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In a case between Google and the creator of the font used by the French newspaper Le Monde, the Paris Court of First Instance (‘Tribunal Judiciaire’) has handed down a judgment in which it ruled that the font created for the newspaper is original and thus protected by copyright, even though it found that Google’s font does not constitute a copyright infringement of that font.

It is not the first time that the French courts have ruled that fonts may be protected by copyright (e.g. in 1993, the French Supreme Court). The case is nevertheless interesting, not only because of the facts, but also because for about 10 years now the French lower courts, in particular the Paris Court of First Instance, have often bluntly breached French and EU copyright law when assessing the originality of creations: for example, ruling that the originality of a Gered Mankowitz portrait of Jimmy Hendrix had not been established by the rightholder (see here and here)! Recently, a draft bill to change the burden of proof of originality was presented to the French Senate to try to deal with the problem created by the lower courts. It should however be noted that regarding originality, the position of the French Supreme Court is in line with the CJEU judgments in Infopaq and Painer.

But let’s get back to the facts of this case, in which the Paris Court, in its judgment of 31 March 2023, did rule that the font is original. In 1994, a French typographer created the font for the French newspaper Le Monde. In 2016, a French company specialising in typography created a font called ‘Spectral’ for Google, who used it as part of its free service Google Fonts, used by website creators and users of word processing software. In 2020, the creator of Le Monde newspaper’s font, together with the company he founded, brought a copyright infringement case against Google and the company that created the ‘Spectral’ font.


1. The court found that Le Monde’s font is original

Article L112-1 of the French Intellectual Property Code (‘IPC’) provides that copyright law protects ‘the rights of authors in all works of the mind, whatever their kind, form of expression, merit or purpose’, without giving a definition of originality. The same article, however, gives an indicative list, in which ‘typographic works’ are mentioned.

The creator of the font presented to the court the following explanations as to the choices he made in the process of creation:

The Paris court studied the different characteristics of Le Monde’s font (as presented by the plaintiffs), and found that though they have individually been previously used, the font is original given the combination of these characteristics, i.e.:

  • the contrast is reduced,
  • the height of the letters (a, e, n, o) is increased compared to the ascenders (b, d, h) in order to enhance perception,
  • capital letters are smaller than lowercase ascenders,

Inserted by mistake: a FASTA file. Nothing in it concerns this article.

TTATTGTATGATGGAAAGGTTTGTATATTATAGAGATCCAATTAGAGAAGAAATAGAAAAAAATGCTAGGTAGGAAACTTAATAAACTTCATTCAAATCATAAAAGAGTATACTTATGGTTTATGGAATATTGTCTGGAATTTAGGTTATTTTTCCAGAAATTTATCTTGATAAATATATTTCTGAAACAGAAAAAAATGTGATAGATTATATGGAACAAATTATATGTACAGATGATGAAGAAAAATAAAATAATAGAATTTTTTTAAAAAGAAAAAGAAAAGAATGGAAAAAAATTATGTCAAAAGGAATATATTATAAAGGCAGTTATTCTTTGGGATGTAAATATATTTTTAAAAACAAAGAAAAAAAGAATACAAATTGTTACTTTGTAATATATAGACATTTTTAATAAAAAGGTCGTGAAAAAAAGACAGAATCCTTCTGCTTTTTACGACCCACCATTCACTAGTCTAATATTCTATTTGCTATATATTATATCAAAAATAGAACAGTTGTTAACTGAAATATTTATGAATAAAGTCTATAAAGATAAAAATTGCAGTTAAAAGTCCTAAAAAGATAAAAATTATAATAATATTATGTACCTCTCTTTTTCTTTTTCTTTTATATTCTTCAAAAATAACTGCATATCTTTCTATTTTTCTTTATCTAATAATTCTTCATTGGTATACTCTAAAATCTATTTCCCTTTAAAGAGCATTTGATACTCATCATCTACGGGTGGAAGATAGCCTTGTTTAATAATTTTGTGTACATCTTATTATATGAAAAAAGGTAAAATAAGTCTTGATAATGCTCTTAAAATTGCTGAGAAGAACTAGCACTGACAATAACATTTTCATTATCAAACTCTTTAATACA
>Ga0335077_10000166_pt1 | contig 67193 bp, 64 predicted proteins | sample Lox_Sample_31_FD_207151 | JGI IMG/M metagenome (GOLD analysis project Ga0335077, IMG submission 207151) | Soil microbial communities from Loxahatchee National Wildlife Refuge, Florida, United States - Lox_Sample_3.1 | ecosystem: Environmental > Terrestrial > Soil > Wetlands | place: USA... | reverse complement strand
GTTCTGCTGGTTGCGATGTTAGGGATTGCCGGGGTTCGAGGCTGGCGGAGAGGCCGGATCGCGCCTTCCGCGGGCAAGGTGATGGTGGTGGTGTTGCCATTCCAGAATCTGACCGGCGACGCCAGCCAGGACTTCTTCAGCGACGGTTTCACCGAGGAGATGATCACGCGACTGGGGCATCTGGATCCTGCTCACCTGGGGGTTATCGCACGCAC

• the proportions of the letters are both wide and narrow,
  • the interior openings of the letters and the counterforms are adjusted,
  • the serifs at the bottom of lowercase trapezoid letters and capitals are included,
  • the serifs of the glyphs s, S, C, G are drawn without a curved return at the top,
  • the top serifs of lower-case letters (such as n, p, etc.) and some bottom serifs like a, d etc.) are designed with an angled connection to the shaft which allows the top counterform to be opened,
  • the drop-shaped endings are replaced with rounded shapes that end in a pointed tip broken by a short line.

The court therefore ruled that the font of Le Monde’s newspaper is an original typographic work that can as such be protected by copyright.


2. But the court ruled that the font had not been copied

Article L.122-4 IPC states that ‘Any complete or partial performance or reproduction made without the consent of the author or of his successors in title or assigns shall be unlawful. The same shall apply to translation, adaptation or transformation, arrangement or reproduction by any technique or process whatsoever.’

The court found that the characteristics of Le Monde’s font were not copied by Google. In particular, it explained that the serifs of the upper extremities appear significantly thinner in Le Monde’s font, that the end parts of the body are thinner in the Spectral font, making these two glyphs distinct, and that the trapezium shape is not identical to the triangle shape. The court also explained that the plaintiffs did not demonstrate the presence of the other elements, the combination of which characterises the originality of Le Monde’s font.

The court thus dismissed the copyright infringement claims of the typographer.

It should finally be noted that the plaintiffs unsuccessfully asked the court to condemn the alleged infringer on the grounds of unfair competition or parasitism on a subsidiary basis.

The plaintiffs lodged an appeal before the Court of Appeal of Paris against this judgment.


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